Monday, November 07, 2005

The Hammer of Death.

I'm an easy-going teacher. Not an easy-going person -- my partner reads this and he'd know I was lying if I claimed that -- but a relaxed and generally happy teacher. There's only one thing that makes my eyes cross and steam shoot out my ears and relentless hell-hounding ensues: plagiarism. Intentional blatant plagiarism, the kind that suggests "she doesn't know what she's doing and she'll never figure out that this is downloaded directly from Wikipedia." I go mental and it really ruins a part of my day. Today I got such a paper -- and remember, the other 40-odd were maybe not fabulous, but were honest attempts to do the work -- and I flipped. When a first-year student starts telling me detailed ethnographic information that was not in the class materials, stuff that I would have to look up, well, naturally I do. And nearly always, I discover a badly paraphrased download. This one would have been a crappy paper even if it had not been lifted from the unattributed work of other scholars. The kid confused an army forming in England with one forming in the British colonies -- you would have thought that the lack of a monarch in Boston might have been a clue here -- and misindentified the winner and loser of the military engagement we'd spent all week discussing. Where does one start? With the fear of doing poorly that drives nearly all these episodes? With the lack of honesty and willingness to gain an undue advantage over one's classmates? With the cluelessness about how a good cheat might actually look?

To make things worse, I've learned to be very explicit about the eligible sources one can use on my papers. I also carefully explain what plagiarism is, how to avoid it, and what happens when one is caught doing it. (Fail the paper, sent to the Dean, etc.) And I note that I'm a professional researcher by trade -- if they can find it, I can find it. So students have ample warning. Why why why?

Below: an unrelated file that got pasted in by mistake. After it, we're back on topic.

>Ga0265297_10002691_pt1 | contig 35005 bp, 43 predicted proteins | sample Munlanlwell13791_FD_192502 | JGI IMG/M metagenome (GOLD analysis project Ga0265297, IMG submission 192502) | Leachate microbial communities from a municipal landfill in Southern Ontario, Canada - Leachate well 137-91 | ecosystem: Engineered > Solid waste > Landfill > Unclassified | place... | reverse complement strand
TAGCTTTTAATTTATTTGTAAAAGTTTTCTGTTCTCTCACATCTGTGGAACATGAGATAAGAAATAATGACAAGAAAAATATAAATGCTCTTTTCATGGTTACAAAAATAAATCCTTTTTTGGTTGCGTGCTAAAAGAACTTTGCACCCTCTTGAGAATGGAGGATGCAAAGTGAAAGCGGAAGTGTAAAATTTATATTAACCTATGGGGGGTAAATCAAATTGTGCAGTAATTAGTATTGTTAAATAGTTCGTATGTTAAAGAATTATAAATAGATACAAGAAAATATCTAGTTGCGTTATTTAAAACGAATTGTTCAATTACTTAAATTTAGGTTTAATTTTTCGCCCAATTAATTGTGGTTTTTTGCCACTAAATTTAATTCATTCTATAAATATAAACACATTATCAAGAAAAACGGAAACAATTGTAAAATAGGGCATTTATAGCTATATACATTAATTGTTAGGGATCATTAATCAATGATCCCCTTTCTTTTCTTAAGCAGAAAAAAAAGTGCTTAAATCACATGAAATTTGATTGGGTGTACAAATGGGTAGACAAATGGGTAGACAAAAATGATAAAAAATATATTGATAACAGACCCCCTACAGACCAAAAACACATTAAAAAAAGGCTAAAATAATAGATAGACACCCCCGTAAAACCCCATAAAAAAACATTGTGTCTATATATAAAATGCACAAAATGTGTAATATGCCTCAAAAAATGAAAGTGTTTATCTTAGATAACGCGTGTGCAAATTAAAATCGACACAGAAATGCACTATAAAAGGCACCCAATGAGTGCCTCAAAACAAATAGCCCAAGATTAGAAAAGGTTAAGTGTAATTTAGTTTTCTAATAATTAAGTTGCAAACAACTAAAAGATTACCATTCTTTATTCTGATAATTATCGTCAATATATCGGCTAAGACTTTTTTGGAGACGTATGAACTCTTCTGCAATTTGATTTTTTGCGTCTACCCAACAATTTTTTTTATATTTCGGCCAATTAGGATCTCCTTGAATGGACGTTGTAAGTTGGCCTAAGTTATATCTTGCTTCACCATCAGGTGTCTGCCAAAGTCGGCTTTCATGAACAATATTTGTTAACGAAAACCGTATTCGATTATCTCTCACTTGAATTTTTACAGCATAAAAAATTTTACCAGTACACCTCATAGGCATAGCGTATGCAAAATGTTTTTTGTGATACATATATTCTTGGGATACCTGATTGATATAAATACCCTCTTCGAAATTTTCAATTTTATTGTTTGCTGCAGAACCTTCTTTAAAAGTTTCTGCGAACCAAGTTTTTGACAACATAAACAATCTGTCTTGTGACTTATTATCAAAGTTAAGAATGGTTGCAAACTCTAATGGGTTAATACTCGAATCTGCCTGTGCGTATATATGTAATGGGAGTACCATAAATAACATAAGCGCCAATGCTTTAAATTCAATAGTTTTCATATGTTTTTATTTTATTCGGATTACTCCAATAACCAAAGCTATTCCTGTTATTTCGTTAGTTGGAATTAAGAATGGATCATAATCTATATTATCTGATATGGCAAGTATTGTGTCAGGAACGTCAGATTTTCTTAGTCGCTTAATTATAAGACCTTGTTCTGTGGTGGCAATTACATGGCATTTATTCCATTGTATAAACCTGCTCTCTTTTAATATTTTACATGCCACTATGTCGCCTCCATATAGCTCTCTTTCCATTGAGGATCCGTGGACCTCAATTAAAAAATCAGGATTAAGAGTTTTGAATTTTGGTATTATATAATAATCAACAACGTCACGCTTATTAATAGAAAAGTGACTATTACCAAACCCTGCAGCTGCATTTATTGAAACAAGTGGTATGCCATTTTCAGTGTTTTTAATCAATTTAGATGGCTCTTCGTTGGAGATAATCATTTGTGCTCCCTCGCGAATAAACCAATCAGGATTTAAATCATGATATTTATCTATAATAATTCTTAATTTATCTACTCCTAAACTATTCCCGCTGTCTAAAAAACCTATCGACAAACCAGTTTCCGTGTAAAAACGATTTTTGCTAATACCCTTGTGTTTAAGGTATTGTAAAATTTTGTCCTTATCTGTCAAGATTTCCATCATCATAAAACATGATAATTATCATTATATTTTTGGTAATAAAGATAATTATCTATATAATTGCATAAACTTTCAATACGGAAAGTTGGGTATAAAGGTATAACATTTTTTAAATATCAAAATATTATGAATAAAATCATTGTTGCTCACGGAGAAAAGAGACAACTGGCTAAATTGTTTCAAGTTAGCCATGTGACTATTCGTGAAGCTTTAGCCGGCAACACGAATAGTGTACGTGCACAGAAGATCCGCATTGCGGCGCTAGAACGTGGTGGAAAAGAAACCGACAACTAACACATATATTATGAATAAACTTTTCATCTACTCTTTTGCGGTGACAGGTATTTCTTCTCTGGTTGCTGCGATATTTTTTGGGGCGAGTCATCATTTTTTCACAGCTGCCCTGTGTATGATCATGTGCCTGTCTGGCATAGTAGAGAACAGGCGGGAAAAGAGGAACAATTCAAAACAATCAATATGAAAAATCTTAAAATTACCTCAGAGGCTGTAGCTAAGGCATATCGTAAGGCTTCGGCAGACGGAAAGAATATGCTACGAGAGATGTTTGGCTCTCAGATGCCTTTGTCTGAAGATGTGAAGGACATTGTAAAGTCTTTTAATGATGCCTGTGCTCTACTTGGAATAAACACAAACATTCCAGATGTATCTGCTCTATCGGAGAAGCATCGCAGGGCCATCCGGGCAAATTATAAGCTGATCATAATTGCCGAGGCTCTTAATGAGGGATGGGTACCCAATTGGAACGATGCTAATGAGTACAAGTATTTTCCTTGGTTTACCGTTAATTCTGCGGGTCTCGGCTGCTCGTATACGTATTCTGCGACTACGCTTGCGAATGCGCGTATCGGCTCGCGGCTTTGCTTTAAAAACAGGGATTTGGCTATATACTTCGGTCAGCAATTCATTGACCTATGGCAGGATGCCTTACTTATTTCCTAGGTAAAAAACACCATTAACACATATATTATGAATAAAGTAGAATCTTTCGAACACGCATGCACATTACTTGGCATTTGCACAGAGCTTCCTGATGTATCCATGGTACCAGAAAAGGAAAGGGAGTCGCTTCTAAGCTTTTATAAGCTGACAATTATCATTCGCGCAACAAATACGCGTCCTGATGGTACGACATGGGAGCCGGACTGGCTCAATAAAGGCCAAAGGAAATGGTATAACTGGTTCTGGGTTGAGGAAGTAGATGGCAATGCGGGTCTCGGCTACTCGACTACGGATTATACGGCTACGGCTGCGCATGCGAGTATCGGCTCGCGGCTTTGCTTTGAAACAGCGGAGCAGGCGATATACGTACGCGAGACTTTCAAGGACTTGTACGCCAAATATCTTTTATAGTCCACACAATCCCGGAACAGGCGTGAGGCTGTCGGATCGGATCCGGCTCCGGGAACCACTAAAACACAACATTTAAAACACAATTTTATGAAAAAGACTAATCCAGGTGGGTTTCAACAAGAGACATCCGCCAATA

I will be talking to him on Wednesday, after he finishes another exam. (Don't want to freak him out before his exam. Is that being kind or stupid?) These conversations usually go badly and I dread them. Students here deny deny deny even when you've got the print-out from the site they've used. Downloading from the internet, you see, is just using "facts" floating freely in the ether, like Melville's loose fish. The idea that someone creates those entries, orders details into narrative, and that this is no more acceptable than lightly rewriting an encyclopedia article...that seems lost on desperate belligerent students who see their semester spiraling down the drain. I lose all patience quickly and pack them off to the Dean. In an ideal world, I'd have the time to insist that they do the work correctly, themselves, again. But I'm lucky to be getting 4 hours of sleep a night these days and redeeming the lost lambs has to be someone else's work. I've got 48 others in my flock that deserve all I can give them and that's who I'm got to concentrate on serving.

2 comments:

Bad Alice said...

I'm not an acadmic, but I was married to one once, and this kind of crap just seems to happen all the time. My ex-husband was even accused of racism at one point, I think, because he had the balls to call someone on plagiarism. There's no end to the nonsense.

I think packing them off to the dean is a fine solution. It's a serious violation that some students just don't take seriously.

listmaker said...

Pack him off to the Dean. There are always those who will try to take the easy way out. I don't know if it's arrogance or ignorance that makes them think they can get away with it.